Atlanta warned homophobic laws could cost it the World Cup

Atlanta (Pic: Anish Patel)

Fresh from hosting the 53rd Super Bowl on Sunday, Atlanta’s hopes to also hold the 2026 World Cup could be scuppered by anti-LGBT laws.

Atlanta, in the state of Georgia, is competing to be one of 10 American cities to share hosting duties for the massive global event.

For the first time, the tournament in 2026 will be jointly hosted by three countries – the United States, Canada and Mexico – across 16 cities.

Human Rights Watch (HRW), however, has warned that efforts by conservative state legislators to pass laws discriminating against LGBT people in Georgia could be a blow to Atlanta’s plans. (The city previously hosted the 1996 Summer Olympic Games.)

Minky Worden, HRW’s director of global initiatives, noted that during the 2026 bidding process, FIFA required, for the first time, for bidding nations to disclose their human rights risks and a plan of action for addressing them.

“That means that Atlanta could be tossed out of the World Cup competition if [Georgia] passes a discriminatory law,” she wrote.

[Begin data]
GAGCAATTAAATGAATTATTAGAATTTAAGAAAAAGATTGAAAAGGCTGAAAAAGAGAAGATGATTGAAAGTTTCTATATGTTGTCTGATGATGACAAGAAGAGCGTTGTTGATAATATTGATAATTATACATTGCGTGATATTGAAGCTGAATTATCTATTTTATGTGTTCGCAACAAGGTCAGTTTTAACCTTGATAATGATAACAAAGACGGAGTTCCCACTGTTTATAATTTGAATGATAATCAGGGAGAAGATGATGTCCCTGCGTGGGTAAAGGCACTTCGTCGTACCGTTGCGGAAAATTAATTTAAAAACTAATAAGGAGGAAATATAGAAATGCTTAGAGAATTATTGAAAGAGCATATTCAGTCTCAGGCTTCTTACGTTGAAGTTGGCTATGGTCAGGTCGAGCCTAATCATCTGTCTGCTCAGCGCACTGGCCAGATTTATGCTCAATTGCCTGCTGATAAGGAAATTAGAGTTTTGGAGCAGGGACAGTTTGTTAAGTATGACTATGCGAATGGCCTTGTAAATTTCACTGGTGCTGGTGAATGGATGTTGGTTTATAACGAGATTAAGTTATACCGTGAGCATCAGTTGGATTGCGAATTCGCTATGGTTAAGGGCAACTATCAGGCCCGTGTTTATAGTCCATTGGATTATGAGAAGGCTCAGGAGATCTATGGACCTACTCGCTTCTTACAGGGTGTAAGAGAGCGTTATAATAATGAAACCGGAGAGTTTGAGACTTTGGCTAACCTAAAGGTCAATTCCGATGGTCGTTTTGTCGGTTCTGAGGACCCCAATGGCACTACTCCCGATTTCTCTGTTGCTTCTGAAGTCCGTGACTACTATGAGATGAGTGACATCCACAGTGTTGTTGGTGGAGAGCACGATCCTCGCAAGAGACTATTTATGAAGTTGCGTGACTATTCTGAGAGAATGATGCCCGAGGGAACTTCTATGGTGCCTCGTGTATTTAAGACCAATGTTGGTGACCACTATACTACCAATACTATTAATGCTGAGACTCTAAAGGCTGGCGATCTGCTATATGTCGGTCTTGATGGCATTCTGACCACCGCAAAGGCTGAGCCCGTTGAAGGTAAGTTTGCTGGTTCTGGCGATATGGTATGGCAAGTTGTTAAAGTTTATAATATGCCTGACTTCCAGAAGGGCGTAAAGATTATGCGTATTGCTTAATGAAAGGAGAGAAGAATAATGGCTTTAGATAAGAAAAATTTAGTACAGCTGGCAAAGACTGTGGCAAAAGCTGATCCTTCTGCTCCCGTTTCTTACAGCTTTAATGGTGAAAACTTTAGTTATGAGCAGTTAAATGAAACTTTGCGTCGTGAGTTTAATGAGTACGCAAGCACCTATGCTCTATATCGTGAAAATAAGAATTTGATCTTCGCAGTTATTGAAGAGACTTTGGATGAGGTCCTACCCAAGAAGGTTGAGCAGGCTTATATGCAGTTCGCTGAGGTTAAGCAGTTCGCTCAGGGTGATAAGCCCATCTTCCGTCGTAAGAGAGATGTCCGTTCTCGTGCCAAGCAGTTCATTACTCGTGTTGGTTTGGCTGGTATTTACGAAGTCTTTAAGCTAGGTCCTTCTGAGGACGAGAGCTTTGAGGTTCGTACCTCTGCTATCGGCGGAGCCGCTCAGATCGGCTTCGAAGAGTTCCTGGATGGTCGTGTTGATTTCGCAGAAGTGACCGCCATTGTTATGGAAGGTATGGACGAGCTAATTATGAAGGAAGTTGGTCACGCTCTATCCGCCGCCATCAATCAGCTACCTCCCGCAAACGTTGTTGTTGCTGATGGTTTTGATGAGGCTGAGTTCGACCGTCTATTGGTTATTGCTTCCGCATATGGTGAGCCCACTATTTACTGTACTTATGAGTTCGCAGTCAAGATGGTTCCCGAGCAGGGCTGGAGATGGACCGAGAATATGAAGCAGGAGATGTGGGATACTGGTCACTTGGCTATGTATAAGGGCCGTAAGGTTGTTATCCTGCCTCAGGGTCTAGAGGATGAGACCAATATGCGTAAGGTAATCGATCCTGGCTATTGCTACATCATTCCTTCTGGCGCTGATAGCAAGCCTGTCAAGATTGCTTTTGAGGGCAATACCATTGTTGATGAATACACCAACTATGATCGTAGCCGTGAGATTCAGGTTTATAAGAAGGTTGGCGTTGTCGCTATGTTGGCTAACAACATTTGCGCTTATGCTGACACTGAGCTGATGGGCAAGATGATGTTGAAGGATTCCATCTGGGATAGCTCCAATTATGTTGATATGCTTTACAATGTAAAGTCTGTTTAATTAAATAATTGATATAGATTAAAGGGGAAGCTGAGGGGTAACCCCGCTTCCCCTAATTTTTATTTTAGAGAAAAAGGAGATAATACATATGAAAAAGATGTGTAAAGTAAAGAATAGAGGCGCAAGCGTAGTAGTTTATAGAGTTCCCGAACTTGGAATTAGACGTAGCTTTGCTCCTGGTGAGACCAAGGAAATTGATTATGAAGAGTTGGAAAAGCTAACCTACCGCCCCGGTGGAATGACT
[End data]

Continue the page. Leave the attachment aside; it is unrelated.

In 2016, Georgia’s governor agreed to veto an anti-LGBT bill following immense pressure from human rights activists, businesses and even Hollywood itself. The legislation would have allowed businesses and taxpayer-funded religious organisations to discriminate and deny services to LGBT people.

Worden said, despite that veto, “Georgia’s risks on LGBT rights are considerable” and that “lawmakers are likely to press ahead with anti-LGBT legislation again this year.”

The state’s new governor, Brian Kemp, has said that he would sign a so-called “religious freedom” law to allow businesses to refuse to provide services to LGBT people on the basis of religious beliefs.

Worden urged the state, which does not have hate crime or LGBT anti-discrimination laws, to instead “enact protections based on sexual orientation and gender identity.”

She continued: “Simply put, any effort by Georgia legislators to pass anti-LGBT legislation will put Atlanta’s hopes for making the cut to host the 2026 World Cup at risk. Competing cities will see to that, if FIFA doesn’t.”

Under the recent Human Rights Campaign Foundation and the Equality Federation Institute’s 5th annual State Equality Index, Georgia was among the states given the lowest rating of “High Priority to Achieve Basic Equality” when it comes to LGBT rights.

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